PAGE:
The 13-step Brand Development Process

The primary deliverable with this process is a Branding, Development & Marketing Action Plan. This Action Plan includes:

Branding – what sets us apart from everyone else and makes us THE destination of choice.

Development – what needs to be done so we “own” the brand. Brands are about ownership. i.e. Nashville “owns” the country music brand.

Marketing – how to tell the world.

Action Plan – the to-do list. Virtually all of our local organizations will play a role. This gets everyone on the same page, pulling in the same direction.

1. The Brand Development Committee (BDC)

This group of stakeholders will take the lead in developing the brand direction and includees representatives of local government, tourism, downtown, economic development, business, chamber of commerce, attractions, and other stakeholders that will play a role in its implementation. This will be a working committee. The committee can be viewed here.

Timeline: Week 1

2. Education and Outreach

  • Two-hour workshop presented by Roger Brooks of DDI, “The Art of Branding a Community” and introduction of the step-by-step process.
  • Launch of the online survey.
Timeline: Weeks 2, 3, 4 & 5
  • The next three steps include the research and feasibility testing, and from that, the final brand direction is typically determined. This is a collaborative process between the BDC and the DDI team, under the direction of DDI.

3. Research and Compile Results

Timeline: Week 6

4. Identify the Markets

The next step is to identify the markets we are hoping to attract. This includes business, industry, visitors and residents. Those markets will include:

•   Geographic areas
•   Demographics
•   Lifestyle or psychographics
•   Primary and secondary markets

It also includes seasonality – what we have to offer during the shoulder season months and how that can be leveraged in the branding process.

Timeline: Weeks 4, 5 & 6 (this takes place in conjunction with Step 3)

5. Feasibility Testing

With the primary and secondary markets determined, the feedback from the region complete, the brand ideas will be run through the feasibility process. Remember that brands are built on feasibility, not just local sentiment. This is done by both the Brand Development Committee and the DDI team working together.

Once we know the possible brand direction, the BDC will begin to find local brand champions to aid in the development of the chosen brand direction. The Brand Development Committee will then morph into the Brand Leadership Team, a group of champions (leaders) which will include people who enthusiastically support the brand, and have a vested interest in seeing it succeed.

Timeline: Weeks 7 & 8

6. Branding Boot Camp

Here’s where the real fun begins. DDI will visit the community for the second time to meet with the Brand Leadership Team for a three and a half day “Branding BootCamp” (typically a Tuesday, Wednesday, Thursday, and Friday morning) where, together, the final brand is crafted and the branding plan is developed.

7. Building the Brand Story & the Plan

  • The brand promise, or brand story, is the paragraph that concisely depicts the brand – what you want our community to be known for. It will be our “mission statement” for years to come.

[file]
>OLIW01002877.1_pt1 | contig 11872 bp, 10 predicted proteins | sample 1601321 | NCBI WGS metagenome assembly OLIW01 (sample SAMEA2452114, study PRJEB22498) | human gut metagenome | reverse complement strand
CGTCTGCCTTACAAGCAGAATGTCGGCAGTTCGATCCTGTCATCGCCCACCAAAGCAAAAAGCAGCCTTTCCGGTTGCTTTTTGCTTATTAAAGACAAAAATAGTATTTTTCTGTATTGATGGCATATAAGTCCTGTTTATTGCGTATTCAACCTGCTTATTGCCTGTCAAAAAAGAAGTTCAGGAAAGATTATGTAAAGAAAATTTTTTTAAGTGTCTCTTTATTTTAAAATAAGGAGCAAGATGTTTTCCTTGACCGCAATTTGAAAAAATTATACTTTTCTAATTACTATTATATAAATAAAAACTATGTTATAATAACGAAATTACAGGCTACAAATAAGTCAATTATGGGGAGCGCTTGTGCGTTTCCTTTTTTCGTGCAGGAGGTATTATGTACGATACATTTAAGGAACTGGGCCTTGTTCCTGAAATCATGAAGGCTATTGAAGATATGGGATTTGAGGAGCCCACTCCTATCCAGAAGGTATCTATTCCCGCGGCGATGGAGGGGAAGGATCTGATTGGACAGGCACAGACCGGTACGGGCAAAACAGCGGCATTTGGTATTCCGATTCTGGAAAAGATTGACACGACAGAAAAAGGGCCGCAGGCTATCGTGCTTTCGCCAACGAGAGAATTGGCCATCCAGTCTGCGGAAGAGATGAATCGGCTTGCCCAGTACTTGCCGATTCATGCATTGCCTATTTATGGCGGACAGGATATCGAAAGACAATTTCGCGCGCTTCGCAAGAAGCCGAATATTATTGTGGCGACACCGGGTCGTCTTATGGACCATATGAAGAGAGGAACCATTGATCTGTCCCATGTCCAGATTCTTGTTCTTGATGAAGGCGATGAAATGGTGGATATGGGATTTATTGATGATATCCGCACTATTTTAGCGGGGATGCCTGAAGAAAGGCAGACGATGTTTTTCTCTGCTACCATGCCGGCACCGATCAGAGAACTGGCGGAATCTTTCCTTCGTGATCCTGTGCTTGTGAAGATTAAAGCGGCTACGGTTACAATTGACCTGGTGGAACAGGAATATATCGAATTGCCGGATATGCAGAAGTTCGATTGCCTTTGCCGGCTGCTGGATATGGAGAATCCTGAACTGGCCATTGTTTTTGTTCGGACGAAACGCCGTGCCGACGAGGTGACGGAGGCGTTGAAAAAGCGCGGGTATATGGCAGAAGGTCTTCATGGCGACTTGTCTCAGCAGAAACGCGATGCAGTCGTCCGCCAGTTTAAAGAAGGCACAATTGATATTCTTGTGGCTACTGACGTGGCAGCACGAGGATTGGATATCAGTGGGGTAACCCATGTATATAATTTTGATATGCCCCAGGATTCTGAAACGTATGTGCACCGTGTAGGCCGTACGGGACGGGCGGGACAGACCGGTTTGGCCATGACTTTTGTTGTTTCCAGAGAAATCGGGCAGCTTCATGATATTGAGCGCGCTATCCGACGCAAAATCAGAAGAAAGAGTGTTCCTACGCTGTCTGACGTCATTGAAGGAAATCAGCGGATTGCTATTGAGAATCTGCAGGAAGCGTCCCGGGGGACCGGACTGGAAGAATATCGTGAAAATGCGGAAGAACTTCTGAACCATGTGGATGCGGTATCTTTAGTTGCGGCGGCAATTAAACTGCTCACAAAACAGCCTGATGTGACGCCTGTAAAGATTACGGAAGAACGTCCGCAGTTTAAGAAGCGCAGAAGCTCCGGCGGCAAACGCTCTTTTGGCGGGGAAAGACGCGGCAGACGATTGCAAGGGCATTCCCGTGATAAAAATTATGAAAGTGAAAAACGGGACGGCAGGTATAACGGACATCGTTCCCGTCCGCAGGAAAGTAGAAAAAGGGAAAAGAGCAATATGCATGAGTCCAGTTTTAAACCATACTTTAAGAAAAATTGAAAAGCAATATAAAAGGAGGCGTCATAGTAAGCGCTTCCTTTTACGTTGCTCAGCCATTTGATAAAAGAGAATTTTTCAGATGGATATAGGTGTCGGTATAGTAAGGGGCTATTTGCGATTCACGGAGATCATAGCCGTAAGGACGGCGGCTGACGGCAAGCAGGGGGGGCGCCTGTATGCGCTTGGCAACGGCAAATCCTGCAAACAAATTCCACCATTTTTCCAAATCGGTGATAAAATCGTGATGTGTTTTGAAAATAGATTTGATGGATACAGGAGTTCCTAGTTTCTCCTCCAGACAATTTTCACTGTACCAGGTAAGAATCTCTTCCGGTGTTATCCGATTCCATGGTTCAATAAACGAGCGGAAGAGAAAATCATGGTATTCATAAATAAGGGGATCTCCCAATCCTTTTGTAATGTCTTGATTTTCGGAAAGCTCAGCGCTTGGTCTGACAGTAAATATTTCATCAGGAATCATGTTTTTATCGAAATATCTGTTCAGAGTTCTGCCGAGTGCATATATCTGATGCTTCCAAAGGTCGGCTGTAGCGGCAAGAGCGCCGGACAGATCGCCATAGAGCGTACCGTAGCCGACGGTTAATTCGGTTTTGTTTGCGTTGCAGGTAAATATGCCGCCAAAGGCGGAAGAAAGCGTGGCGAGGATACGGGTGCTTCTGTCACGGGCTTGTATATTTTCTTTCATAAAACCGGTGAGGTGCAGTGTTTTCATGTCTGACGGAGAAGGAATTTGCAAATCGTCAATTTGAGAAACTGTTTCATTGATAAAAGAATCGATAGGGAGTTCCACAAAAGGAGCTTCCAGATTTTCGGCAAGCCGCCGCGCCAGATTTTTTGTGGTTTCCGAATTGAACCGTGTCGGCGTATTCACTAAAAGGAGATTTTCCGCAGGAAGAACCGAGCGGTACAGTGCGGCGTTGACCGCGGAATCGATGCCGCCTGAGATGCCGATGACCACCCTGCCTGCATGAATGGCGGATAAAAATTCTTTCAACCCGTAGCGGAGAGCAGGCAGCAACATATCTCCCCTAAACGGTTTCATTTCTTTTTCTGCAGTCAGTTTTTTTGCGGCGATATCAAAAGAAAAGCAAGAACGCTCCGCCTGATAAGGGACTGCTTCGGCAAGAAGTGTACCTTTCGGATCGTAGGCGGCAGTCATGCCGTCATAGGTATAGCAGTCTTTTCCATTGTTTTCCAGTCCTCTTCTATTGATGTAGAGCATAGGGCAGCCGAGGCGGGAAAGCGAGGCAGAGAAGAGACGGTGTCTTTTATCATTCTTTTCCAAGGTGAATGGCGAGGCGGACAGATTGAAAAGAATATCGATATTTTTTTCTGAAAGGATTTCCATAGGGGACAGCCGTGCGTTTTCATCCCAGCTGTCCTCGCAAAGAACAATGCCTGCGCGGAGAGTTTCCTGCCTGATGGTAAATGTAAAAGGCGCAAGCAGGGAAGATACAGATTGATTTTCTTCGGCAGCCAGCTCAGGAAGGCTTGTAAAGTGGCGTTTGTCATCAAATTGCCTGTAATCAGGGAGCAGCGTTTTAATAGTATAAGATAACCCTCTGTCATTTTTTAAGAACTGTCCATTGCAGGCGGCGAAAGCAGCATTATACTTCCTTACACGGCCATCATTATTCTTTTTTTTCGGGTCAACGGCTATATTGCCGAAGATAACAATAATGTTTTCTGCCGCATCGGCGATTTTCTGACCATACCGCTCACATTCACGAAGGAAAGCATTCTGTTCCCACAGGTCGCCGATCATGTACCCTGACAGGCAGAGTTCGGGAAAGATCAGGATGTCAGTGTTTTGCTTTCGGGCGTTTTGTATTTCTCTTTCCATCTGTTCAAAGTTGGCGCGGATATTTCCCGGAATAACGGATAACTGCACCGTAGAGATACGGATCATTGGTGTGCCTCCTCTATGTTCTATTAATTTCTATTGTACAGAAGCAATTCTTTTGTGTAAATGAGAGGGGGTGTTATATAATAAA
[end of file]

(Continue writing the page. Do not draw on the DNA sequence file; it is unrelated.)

• Product development – It’s important that the brand be based on activities ­– things to do – not just things to look at, including historic attractions or static displays. Brands don’t last if they’re built on “been there, done that” attractions. They must be interactive and always evolving.
  • Marketing and creating the “look and feel” of the brand. As a team we will come up with key marketing messages, tag lines, and the graphics that will showcase the new brand to the world.
  • A public presentation will follow this section.
Timeline: Week 9 or 10 depending on scheduling

8. Brand Graphics

The Brand Graphics Kit includes: brand identities for the community and partnering local organizations, and initial concepts for brand posters, print ads, brochure covers, pole banners, wayfinding signage, a website home page, and products such as bookmarks or logo gear.

Timeline: Weeks 9 & 10

9. Develop the Action Plan

The week after the Boot Camp, Roger Brooks will write up the plan based on work completed during the Boot Camp, which typically includes 20 to 40 different recommendations. This will become the Brand Leadership Team’s “Bible” for implementing the brand.

Timeline: Week 10, 11 & 12

10. Make Something Happen

The best way to introduce a brand to the community is to make something happen that’s visual.

11. Keep the Energy High

Once the DDI crew has headed back to home base, the Brand Leadership Team will be provided a Powerpoint and Apple Keynote presentation, which can be customized, and will be used by the BLT to showcase the brand direction to local clubs and organizations, councils, and boards to generate local buy-in and to bring them on board.

Ongoing implementation:

12. Tell the World

Once the product is in place, based on the recommendations from the Branding Action Plan, it will be time to tell the world what our community is all about, using the marketing initiatives within the Plan.

13. Revisit the Plan often

We will plan to revisit the Branding Action Plan at least once a year. As recommendations are implemented, new ideas may emerge, and they can be added to the Action Plan so it remains a “living document.”

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